‘Over a very short space of time, the internet has altered the global landscape of which Norway is a part. We are seeing a sharp increase in digital security challenges and vulnerabilities.
Norway’s economy and security are dependent on a well-functioning global internet and robust digital infrastructure,’ said Minister of Foreign Affairs Børge Brende.
Norway’s first international cyber strategy was launched in Oslo at the annual dialogue meeting on international cyber issues between the US and the Nordic and Baltic countries.
The strategy sets out Norway’s governing principles and strategic priorities relating to the whole spectrum of international cyber policy issues: cyber security, innovation and the economy, international cooperation to combat cybercrime, security policy, global governance of the internet, development and human rights.
‘This international cyber strategy is an important first step towards better national coordination in this area, which is crucial for improving our ability to protect Norwegian society and promote our values and interests in the future.
The sustainability of the global internet is dependent on a proper balance between openness, security, robustness and freedom. It is therefore important to develop good framework conditions for the future development and use of cyberspace,’ Mr Brende said.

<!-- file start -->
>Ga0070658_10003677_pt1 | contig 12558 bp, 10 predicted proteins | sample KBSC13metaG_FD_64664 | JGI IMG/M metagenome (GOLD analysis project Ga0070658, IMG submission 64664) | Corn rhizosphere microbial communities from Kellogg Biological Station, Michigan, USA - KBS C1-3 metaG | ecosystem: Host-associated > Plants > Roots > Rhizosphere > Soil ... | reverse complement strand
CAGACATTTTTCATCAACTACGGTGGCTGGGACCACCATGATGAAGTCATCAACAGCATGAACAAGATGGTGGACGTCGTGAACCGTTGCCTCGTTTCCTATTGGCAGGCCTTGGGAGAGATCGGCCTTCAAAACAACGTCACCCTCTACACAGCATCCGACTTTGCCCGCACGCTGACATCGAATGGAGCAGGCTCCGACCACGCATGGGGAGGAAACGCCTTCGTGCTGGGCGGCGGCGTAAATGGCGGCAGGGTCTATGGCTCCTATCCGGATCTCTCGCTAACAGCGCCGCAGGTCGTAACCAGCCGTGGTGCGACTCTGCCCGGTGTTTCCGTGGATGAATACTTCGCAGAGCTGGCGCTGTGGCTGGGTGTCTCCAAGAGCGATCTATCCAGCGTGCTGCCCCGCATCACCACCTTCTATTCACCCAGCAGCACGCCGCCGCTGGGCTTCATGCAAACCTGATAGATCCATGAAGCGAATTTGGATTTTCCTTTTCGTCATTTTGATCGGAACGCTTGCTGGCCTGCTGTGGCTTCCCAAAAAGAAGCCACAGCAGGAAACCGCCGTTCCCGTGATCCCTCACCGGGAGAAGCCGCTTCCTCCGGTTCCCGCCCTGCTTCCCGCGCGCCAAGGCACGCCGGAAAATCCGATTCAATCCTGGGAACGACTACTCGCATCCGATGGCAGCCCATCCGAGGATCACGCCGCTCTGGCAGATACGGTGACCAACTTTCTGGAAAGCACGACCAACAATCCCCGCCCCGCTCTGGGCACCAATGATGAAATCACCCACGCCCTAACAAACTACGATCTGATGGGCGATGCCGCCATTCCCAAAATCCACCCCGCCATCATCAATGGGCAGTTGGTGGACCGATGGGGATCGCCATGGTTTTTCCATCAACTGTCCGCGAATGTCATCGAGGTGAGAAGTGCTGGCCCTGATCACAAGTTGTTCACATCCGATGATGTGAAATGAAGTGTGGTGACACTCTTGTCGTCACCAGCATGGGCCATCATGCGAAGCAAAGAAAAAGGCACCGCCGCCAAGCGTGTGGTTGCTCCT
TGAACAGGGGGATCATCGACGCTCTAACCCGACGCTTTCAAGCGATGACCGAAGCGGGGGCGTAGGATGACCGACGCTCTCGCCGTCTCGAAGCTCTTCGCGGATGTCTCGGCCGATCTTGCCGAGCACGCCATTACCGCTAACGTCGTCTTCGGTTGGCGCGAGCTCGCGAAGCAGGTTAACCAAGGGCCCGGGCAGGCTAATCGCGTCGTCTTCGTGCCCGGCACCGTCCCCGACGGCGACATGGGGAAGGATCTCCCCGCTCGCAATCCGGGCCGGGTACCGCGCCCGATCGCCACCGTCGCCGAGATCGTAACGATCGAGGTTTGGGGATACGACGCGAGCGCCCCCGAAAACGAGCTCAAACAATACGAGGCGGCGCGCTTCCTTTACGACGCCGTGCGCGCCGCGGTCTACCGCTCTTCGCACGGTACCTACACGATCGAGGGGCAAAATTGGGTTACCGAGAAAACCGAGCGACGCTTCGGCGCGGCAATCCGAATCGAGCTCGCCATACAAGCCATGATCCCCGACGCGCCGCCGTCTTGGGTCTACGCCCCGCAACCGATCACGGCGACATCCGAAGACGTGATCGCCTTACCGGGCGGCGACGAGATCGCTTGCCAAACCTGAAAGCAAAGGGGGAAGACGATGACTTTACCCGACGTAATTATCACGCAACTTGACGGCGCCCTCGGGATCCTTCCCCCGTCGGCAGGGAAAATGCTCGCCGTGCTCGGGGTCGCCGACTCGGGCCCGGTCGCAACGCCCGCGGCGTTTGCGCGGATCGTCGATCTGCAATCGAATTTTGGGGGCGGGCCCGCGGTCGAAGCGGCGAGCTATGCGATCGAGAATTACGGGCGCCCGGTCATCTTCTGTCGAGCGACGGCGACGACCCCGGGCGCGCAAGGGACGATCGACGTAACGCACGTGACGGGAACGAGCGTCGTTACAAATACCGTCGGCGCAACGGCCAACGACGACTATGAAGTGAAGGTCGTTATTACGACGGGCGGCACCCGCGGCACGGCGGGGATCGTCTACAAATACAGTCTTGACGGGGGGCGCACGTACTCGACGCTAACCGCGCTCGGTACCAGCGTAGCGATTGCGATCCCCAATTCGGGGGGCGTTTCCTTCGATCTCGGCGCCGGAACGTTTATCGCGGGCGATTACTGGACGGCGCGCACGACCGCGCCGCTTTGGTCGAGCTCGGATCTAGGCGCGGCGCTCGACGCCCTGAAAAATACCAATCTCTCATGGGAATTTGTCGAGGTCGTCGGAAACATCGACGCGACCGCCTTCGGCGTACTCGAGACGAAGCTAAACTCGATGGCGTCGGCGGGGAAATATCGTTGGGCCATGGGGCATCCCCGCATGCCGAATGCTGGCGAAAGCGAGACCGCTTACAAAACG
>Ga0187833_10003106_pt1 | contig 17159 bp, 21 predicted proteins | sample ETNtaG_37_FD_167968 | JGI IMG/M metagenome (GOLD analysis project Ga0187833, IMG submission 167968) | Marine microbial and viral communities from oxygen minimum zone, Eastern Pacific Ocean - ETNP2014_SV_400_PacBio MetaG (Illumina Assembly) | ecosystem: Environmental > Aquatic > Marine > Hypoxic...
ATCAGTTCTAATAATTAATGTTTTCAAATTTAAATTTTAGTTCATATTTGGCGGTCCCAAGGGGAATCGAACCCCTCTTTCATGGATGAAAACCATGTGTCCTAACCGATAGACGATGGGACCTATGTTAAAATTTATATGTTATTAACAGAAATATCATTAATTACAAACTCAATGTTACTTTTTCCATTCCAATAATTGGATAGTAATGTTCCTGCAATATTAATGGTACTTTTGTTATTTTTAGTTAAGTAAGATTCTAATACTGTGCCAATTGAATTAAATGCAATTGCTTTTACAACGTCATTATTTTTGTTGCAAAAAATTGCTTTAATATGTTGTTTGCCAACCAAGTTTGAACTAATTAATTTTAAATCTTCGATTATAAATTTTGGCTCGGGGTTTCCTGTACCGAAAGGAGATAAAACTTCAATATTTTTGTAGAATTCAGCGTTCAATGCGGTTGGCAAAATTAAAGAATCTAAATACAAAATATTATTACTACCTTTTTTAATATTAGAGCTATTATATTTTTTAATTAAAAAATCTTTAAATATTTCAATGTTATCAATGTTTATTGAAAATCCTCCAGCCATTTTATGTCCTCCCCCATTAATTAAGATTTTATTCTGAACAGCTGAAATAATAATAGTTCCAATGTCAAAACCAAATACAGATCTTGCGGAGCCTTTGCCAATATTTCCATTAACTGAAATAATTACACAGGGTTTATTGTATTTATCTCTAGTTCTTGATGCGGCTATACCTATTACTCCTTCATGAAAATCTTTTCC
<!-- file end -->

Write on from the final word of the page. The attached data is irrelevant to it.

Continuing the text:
The Government’s international cyber policy is designed to serve Norwegian interests by promoting good, predictable framework conditions and helping to prevent and protect against threats and challenges in cyberspace. We will work in cooperation with other countries and international organisations and with partners from the research community, the business sector and civil society.
‘Stronger national coordination will improve the effectiveness of our cyber policy and help boost Norway’s international reputation in this field,’ said Minister of Justice and Public Security Per-Willy Amundsen.
Cyber threats tend to be transnational, cutting across countries, sectors and activities. Closer public-private, civilian-military and international cooperation is essential, and this is reflected in the Government’s policy, as set out in the recent white paper on ICT security (Meld. St. 38 (2016-2017), in Norwegian only).
The Government also announced today that Norway will seek to become a member of the Nato Cooperative Cyber Defence Centre of Excellence (CCD COE), which is based in Tallinn, Estonia.
‘As part of our international cyber policy, Norway will seek to join the Nato Cooperative Cyber Defence Centre of Excellence. Norway will thus be able to take part in international cooperation between allies and close partners who are promoting research and development relating to digital opportunities and challenges, including working towards a clearer understanding of how international law applies in cyberspace.
The aim is for Norway to be represented at the Centre of Excellence in Tallinn by the end of 2018,’ said Minister of Defence Ine Eriksen Søreide.
Source: government.no / Norway Today